The teenaged college student sitting directly behind me did not.

He was blotto.


The very first possession was a long march downfield that resulted in the first score of the game. Gurley was back. We were kickin’ it.

Blotto Man saw none of that. He was sitting in the seat directly behind me. I turned to see him at one point, eyes closed, swaying like a sapling in a stiff breeze, barely sitting up under his own power. He was so drunk that I don’t think he even knew he was in the stadium. Granted, he had some good buddies around him that were watching out for him that were not going to let him fall or hurt himself, but he was not aware that there was even a game going on, much less who he was rooting for.

As the game went on, he would come in and out of consciousness, literally, and speak up or grunt or even sing a note or two. At one point, I felt a tap on my shoulder and looked around to see his hand extended. “You’re my brother,” he said, increasing my blood alcohol level to at least eighty just by breathing in my direction. One other time he gently punched me in the back again and said something in bad Klingon that I could not even remotely understand. His friends finally directed him up one more row, propped him against the concrete wall that formed the top of EverBank Stadium, and kept a watchful eye out that he didn’t go over backwards.

What did this young guy get out of being at the 2013 Florida-Georgia game? Not much it would appear.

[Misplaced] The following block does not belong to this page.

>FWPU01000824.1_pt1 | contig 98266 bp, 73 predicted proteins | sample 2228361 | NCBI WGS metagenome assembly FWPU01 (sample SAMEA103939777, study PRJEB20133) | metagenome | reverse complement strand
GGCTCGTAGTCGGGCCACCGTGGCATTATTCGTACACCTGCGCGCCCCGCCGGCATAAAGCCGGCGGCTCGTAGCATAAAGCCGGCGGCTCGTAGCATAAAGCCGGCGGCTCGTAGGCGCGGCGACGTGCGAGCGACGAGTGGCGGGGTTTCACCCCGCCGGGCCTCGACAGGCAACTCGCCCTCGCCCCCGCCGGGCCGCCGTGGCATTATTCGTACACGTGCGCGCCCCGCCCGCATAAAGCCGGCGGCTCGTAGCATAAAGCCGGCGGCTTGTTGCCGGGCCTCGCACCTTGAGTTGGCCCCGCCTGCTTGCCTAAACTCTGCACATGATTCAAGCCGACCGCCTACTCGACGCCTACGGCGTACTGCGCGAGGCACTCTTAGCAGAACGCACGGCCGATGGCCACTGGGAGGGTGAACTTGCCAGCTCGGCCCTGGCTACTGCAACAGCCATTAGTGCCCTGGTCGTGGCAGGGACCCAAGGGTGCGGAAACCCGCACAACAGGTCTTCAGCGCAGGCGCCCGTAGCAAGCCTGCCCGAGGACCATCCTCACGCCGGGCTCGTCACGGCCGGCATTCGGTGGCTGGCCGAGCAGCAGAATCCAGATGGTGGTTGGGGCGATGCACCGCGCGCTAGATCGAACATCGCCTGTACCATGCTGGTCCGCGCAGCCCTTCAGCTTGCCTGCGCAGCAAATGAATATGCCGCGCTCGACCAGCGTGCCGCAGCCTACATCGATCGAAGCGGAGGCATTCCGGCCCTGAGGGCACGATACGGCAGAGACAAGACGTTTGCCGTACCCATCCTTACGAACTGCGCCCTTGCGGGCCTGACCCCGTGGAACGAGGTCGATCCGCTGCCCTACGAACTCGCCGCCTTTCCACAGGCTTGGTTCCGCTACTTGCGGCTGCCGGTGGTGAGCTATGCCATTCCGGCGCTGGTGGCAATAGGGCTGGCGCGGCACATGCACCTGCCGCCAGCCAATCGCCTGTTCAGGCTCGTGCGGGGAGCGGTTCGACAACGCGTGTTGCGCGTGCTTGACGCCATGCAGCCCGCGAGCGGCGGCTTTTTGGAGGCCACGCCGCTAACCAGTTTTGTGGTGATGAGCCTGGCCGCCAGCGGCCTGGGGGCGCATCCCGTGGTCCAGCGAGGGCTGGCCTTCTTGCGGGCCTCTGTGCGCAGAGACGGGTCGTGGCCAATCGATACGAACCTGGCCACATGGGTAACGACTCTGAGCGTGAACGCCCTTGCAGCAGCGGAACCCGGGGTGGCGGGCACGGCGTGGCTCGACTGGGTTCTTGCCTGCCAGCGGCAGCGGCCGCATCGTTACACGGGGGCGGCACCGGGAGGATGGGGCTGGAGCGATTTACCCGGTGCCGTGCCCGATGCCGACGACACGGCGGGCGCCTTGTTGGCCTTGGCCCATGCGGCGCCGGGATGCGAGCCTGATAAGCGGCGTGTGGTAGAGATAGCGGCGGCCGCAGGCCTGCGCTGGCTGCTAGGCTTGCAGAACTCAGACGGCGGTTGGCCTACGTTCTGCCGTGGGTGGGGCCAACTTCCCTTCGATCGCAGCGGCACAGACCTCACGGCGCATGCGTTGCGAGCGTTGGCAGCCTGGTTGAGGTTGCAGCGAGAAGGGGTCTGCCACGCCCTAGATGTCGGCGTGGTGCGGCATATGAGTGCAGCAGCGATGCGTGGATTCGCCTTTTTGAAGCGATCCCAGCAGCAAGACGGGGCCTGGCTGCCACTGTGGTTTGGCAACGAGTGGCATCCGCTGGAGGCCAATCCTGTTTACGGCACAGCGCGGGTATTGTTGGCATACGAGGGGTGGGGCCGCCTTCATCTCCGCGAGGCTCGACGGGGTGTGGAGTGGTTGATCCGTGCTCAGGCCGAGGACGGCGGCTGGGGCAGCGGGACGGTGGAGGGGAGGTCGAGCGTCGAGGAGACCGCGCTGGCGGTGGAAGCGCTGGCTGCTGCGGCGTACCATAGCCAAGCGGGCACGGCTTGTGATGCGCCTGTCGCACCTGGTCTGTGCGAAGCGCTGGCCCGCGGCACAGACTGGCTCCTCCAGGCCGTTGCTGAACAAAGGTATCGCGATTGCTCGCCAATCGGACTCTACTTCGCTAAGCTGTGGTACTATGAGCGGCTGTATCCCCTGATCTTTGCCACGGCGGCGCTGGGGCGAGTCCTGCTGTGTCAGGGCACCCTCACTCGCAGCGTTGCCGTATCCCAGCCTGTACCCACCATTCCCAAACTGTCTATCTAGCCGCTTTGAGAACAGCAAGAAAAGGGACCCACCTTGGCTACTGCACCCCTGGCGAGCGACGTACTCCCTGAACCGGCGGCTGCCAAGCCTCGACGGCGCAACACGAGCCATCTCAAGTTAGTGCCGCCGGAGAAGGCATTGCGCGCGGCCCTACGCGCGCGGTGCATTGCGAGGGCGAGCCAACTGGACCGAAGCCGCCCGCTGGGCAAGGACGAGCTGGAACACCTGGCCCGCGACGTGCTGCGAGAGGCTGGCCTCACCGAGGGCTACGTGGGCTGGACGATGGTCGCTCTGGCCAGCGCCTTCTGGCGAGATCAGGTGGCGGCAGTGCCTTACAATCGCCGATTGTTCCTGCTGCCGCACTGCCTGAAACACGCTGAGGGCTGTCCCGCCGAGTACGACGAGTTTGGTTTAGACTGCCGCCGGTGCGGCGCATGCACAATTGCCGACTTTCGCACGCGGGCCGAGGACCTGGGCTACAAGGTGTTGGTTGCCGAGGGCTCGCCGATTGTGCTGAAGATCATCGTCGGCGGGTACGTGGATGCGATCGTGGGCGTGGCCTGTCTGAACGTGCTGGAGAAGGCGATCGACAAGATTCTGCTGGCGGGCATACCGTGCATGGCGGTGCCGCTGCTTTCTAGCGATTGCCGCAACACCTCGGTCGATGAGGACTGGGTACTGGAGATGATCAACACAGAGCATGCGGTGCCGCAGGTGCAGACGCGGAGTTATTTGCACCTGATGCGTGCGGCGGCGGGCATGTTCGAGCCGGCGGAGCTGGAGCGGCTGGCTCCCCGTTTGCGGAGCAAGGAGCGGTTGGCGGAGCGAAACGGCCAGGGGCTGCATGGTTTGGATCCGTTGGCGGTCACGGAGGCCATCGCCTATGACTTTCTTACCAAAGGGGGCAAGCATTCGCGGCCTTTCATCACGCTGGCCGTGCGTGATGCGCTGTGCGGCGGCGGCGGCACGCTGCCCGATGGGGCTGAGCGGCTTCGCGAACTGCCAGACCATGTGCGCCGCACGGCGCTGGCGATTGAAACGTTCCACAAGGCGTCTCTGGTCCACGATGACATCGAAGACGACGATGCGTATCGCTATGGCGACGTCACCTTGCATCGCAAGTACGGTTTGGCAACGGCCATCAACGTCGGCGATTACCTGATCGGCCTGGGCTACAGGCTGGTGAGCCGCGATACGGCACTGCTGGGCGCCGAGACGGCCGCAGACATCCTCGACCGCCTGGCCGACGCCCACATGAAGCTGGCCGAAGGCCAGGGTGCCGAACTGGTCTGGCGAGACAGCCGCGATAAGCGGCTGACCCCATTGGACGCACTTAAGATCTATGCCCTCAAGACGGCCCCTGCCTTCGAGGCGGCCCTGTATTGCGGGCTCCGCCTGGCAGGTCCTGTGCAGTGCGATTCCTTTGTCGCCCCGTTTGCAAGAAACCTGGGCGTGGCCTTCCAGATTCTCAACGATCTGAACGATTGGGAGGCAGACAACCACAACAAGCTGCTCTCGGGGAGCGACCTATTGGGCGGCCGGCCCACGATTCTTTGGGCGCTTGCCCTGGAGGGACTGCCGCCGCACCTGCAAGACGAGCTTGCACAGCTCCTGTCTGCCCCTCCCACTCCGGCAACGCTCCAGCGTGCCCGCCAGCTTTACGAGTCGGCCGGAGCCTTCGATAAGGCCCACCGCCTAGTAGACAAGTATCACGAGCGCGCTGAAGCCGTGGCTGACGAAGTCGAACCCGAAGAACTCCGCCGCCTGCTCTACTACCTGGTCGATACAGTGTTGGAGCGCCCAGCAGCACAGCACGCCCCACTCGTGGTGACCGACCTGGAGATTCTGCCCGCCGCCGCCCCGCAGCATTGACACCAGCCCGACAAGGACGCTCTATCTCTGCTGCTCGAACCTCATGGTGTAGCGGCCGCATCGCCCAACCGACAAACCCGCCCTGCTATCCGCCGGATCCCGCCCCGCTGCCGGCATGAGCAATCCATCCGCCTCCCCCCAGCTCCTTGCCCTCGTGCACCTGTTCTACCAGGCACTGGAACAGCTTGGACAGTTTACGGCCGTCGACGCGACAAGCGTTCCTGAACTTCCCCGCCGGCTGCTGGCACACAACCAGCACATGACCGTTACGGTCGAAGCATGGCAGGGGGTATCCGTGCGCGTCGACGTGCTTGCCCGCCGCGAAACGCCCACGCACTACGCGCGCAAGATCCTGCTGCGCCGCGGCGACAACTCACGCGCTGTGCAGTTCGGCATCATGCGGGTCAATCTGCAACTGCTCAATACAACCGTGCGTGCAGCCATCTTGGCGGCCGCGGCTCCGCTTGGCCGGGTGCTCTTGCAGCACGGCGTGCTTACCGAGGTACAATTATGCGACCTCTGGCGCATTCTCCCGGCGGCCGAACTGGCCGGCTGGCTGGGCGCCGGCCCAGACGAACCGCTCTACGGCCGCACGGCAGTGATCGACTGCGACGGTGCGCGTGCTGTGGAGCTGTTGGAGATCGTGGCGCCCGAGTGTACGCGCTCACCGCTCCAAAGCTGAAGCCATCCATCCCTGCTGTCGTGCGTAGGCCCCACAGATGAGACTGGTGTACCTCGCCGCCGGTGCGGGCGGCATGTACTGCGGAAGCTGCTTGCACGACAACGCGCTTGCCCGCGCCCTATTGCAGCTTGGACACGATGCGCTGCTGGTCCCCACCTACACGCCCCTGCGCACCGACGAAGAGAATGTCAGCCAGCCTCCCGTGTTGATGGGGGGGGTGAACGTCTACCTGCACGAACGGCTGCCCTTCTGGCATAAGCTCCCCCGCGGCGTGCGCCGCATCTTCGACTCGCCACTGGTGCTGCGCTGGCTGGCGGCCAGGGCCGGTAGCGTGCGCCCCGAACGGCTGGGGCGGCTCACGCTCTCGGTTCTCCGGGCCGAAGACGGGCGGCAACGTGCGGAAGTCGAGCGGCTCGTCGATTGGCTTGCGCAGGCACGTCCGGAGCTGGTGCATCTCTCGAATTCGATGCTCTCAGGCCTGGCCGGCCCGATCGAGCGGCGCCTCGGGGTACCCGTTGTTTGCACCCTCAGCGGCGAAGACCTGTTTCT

The rest of us saw some good football, a couple of great plays, were happy that we didn’t need the ponchos that we dutifully packed against the fickle Florida weather, and were treated to one of the prettiest orange sunsets I think I’ve seen in a long, long time. We were there, all eighty thousand plus of us, until the last tick on the scoreboard clock. We walked down the gangways together afterwards, hearing, feeling, the roar of the Dawg Nation as it sang and cheered and chanted and laughed and whooped it up after the third victory over the Gators in as many years.

Blotto Man?

I hope he made it down to the ground in one piece with the help of his college buddies.

It’s important to have fun, to let it all hang out, and maybe to even act a little crazy sometimes (please don’t tell my mother). I have no problem with any of that, and I even wish sometimes that I could go back and re-experience some of that in my own college career.